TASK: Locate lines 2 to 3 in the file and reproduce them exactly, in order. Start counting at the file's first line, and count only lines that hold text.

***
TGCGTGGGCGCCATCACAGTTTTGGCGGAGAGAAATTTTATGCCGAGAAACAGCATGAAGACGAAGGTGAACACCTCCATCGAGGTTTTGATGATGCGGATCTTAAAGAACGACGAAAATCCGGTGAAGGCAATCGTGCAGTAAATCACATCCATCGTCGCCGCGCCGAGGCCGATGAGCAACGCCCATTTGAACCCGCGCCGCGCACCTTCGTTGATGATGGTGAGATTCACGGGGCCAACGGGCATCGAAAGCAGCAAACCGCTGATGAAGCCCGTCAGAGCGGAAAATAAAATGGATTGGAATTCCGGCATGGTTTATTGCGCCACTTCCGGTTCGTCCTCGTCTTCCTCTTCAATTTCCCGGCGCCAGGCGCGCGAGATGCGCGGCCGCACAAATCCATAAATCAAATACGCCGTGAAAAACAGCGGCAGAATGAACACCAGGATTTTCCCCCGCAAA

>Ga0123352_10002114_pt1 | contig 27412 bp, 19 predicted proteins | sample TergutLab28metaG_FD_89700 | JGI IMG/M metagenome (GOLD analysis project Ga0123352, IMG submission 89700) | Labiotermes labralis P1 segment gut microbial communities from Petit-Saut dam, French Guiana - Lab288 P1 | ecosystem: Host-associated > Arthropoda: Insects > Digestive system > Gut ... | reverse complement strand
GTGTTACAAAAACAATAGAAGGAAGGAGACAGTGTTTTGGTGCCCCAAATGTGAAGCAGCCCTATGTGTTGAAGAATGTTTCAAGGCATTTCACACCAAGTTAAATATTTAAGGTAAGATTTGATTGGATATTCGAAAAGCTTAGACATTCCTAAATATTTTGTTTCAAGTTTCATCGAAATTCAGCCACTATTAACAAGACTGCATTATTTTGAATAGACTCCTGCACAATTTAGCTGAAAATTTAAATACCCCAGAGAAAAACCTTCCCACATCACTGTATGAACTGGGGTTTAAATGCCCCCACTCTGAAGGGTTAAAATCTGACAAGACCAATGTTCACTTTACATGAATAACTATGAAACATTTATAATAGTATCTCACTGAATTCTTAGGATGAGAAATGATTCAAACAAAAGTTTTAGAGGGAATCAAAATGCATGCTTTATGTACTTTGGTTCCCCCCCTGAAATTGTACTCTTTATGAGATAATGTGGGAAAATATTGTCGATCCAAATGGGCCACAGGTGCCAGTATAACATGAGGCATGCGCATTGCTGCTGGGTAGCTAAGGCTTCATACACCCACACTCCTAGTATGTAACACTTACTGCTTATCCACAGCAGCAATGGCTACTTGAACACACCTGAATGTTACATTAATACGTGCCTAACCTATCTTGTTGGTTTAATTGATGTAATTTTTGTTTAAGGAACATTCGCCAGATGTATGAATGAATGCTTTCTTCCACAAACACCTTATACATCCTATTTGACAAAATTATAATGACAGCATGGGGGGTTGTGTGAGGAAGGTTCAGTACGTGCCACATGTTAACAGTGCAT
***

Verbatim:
>Ga0123352_10002114_pt1 | contig 27412 bp, 19 predicted proteins | sample TergutLab28metaG_FD_89700 | JGI IMG/M metagenome (GOLD analysis project Ga0123352, IMG submission 89700) | Labiotermes labralis P1 segment gut microbial communities from Petit-Saut dam, French Guiana - Lab288 P1 | ecosystem: Host-associated > Arthropoda: Insects > Digestive system > Gut ... | reverse complement strand
GTGTTACAAAAACAATAGAAGGAAGGAGACAGTGTTTTGGTGCCCCAAATGTGAAGCAGCCCTATGTGTTGAAGAATGTTTCAAGGCATTTCACACCAAGTTAAATATTTAAGGTAAGATTTGATTGGATATTCGAAAAGCTTAGACATTCCTAAATATTTTGTTTCAAGTTTCATCGAAATTCAGCCACTATTAACAAGACTGCATTATTTTGAATAGACTCCTGCACAATTTAGCTGAAAATTTAAATACCCCAGAGAAAAACCTTCCCACATCACTGTATGAACTGGGGTTTAAATGCCCCCACTCTGAAGGGTTAAAATCTGACAAGACCAATGTTCACTTTACATGAATAACTATGAAACATTTATAATAGTATCTCACTGAATTCTTAGGATGAGAAATGATTCAAACAAAAGTTTTAGAGGGAATCAAAATGCATGCTTTATGTACTTTGGTTCCCCCCCTGAAATTGTACTCTTTATGAGATAATGTGGGAAAATATTGTCGATCCAAATGGGCCACAGGTGCCAGTATAACATGAGGCATGCGCATTGCTGCTGGGTAGCTAAGGCTTCATACACCCACACTCCTAGTATGTAACACTTACTGCTTATCCACAGCAGCAATGGCTACTTGAACACACCTGAATGTTACATTAATACGTGCCTAACCTATCTTGTTGGTTTAATTGATGTAATTTTTGTTTAAGGAACATTCGCCAGATGTATGAATGAATGCTTTCTTCCACAAACACCTTATACATCCTATTTGACAAAATTATAATGACAGCATGGGGGGTTGTGTGAGGAAGGTTCAGTACGTGCCACATGTTAACAGTGCAT